Alaska Governor Mike Dunleavy released a statement Friday saying, “Congressman Don Young has been a great friend of mine for many years. I am deeply saddened to hear of the passing of this amazing man who, in many ways, formed Alaska into the great state it is today. Hours after being sworn into the U.S. House of Representatives, he was leading the historic battle for approval of the Trans-Alaskan Pipeline. Shortly after, he was impressively honored in 1973 as the ‘Freshman Congressman of the Year.’ This is the Congressman whom Alaska will remember forever. Alaska is a better place because of Don Young. Rose and I offer our prayers to his family during this difficult time.”

Governor Dunleavy ordered on Friday that Alaska state flags and the United States flags fly at half-staff immediately until interment.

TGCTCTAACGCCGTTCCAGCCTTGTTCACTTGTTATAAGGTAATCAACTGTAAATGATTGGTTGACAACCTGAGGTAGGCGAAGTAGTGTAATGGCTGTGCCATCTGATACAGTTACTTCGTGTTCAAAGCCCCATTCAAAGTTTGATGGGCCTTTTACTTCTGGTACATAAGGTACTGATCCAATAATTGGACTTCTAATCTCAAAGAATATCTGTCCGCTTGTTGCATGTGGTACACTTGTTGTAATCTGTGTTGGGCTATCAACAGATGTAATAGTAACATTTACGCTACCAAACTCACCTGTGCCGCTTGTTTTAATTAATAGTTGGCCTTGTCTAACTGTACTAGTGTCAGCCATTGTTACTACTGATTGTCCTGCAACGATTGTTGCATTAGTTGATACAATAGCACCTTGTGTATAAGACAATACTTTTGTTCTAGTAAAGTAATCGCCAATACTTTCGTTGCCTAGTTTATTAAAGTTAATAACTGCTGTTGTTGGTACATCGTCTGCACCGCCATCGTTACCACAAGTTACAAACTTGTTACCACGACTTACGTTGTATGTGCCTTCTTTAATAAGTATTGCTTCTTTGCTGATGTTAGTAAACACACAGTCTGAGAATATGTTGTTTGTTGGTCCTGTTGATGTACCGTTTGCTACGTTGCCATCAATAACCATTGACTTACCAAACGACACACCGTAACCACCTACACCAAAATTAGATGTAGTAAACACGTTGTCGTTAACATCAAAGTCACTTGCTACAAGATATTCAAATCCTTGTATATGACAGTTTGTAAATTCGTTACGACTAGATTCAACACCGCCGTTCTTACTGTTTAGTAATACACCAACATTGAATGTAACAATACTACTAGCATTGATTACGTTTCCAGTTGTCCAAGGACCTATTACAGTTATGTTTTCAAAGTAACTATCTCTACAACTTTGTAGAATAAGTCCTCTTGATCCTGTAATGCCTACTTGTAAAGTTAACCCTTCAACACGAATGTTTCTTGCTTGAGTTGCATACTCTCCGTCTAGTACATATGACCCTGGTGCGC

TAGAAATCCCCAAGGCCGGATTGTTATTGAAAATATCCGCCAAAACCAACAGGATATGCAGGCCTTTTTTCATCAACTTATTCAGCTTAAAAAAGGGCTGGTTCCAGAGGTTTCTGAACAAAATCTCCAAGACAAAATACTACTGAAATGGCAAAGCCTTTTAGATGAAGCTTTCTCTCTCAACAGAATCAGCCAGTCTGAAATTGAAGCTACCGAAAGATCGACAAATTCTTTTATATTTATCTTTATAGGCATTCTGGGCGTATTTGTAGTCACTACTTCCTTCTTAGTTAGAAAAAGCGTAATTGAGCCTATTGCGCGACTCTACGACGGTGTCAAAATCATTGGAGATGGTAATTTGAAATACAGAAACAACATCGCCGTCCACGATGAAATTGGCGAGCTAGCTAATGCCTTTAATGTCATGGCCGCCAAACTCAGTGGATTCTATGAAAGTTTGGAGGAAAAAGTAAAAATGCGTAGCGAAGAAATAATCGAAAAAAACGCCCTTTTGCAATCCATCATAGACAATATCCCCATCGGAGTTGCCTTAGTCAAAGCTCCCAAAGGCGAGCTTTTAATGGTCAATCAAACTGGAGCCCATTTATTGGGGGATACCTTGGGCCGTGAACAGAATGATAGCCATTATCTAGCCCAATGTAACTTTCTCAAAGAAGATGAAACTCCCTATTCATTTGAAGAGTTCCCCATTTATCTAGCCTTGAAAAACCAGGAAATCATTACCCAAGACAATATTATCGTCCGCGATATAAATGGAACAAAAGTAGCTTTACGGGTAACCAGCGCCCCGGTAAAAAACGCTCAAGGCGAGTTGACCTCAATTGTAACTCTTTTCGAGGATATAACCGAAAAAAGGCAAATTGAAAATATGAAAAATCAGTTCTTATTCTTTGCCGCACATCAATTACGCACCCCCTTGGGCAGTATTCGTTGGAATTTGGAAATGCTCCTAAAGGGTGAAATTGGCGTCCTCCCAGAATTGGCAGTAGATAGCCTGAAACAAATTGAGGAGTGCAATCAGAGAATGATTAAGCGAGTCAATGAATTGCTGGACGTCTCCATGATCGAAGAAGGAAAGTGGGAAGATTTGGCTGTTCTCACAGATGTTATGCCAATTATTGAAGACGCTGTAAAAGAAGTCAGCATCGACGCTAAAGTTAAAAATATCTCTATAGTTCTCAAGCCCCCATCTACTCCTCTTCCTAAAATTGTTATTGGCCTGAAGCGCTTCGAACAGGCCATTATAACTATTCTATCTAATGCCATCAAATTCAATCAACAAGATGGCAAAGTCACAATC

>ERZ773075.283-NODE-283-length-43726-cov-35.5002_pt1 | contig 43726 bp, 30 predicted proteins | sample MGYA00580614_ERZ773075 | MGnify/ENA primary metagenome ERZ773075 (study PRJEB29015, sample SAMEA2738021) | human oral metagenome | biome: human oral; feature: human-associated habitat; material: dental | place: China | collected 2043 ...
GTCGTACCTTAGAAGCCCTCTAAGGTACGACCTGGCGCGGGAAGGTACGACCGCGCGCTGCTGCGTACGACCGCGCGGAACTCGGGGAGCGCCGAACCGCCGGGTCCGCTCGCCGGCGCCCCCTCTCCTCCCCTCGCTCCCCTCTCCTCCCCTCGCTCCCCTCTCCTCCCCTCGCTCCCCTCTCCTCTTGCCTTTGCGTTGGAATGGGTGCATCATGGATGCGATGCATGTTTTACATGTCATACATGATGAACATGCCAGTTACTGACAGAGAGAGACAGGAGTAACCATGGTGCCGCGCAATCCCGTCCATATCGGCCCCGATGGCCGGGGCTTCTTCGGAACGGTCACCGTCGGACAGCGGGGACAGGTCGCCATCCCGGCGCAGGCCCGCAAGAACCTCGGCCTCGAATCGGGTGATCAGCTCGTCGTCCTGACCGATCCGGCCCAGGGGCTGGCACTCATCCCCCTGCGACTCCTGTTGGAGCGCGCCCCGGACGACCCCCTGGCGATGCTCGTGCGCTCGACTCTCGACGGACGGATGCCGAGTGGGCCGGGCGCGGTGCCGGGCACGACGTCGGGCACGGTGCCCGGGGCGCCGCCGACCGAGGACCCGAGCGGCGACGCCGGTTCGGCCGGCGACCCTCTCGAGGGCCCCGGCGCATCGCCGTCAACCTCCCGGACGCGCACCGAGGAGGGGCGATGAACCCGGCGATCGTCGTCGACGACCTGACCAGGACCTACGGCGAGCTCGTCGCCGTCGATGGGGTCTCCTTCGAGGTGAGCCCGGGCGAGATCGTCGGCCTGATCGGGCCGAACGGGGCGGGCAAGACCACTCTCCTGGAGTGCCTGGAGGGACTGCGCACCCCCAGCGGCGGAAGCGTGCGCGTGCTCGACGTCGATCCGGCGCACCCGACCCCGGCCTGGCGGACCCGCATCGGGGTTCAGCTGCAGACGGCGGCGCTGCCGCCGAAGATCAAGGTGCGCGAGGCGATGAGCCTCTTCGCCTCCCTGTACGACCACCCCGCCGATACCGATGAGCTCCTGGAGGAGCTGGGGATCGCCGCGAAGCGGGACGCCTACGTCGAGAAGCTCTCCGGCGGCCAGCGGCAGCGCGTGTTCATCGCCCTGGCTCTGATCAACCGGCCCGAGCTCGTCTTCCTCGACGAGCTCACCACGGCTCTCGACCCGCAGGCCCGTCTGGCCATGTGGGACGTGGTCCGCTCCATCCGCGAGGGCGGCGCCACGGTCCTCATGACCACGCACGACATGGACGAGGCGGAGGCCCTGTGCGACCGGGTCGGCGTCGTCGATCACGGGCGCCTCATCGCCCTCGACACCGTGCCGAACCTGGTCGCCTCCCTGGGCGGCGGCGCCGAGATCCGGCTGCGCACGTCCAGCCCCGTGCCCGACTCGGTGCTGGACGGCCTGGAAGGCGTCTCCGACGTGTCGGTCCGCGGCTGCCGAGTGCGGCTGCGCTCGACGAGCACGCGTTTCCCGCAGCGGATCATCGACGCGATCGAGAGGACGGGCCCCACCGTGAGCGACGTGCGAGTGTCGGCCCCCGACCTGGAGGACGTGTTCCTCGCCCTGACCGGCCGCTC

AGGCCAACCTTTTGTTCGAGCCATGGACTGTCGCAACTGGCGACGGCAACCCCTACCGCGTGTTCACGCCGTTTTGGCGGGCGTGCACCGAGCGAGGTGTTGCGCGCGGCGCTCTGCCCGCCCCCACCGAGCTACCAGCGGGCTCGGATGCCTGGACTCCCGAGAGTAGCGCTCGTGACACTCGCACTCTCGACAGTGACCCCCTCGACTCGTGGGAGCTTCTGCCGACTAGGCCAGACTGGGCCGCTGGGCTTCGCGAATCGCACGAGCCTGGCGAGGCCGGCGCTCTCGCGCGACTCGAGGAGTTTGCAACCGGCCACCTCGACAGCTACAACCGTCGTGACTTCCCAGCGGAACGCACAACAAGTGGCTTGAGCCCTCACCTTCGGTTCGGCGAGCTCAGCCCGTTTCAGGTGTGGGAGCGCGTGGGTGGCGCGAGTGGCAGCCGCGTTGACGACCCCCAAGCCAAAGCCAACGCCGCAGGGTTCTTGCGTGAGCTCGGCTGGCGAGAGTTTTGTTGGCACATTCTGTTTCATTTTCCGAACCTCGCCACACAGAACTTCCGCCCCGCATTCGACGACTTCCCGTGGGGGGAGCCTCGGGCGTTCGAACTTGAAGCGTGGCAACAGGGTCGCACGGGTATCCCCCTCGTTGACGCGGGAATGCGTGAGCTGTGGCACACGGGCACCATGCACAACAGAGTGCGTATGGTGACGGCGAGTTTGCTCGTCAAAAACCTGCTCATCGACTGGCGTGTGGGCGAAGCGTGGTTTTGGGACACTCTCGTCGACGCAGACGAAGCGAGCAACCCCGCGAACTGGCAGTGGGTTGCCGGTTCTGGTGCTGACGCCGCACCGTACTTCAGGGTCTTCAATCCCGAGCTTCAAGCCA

Donald Edwin Young was born on June 9, 1933 in Meridian, California. Young moved to Alaska in 1959, not long after it became a state. He eventually settled in Fort Yukon, then a 700-person city on the Yukon River, seven miles above the Arctic Circle in Alaska's central interior region.

Congressman Young first entered public service in 1964 when he was elected Mayor of Fort Yukon. Two years later, Alaskan voters elected him to the State Legislature in Juneau where he served in the State House from 1966 to 1970, and later in the State Senate from 1970 to 1973. Just hours after being sworn in to United States House of Representatives in 1973, he found himself leading the historic battle for approval of the Trans-Alaskan Pipeline. Often citing this as the single most important achievement in his career, Congressman Young stated, “Next to statehood itself, the most historical legislation passed that affected every Alaskan then, now, and in the future, was the passage of the pipeline legislation.”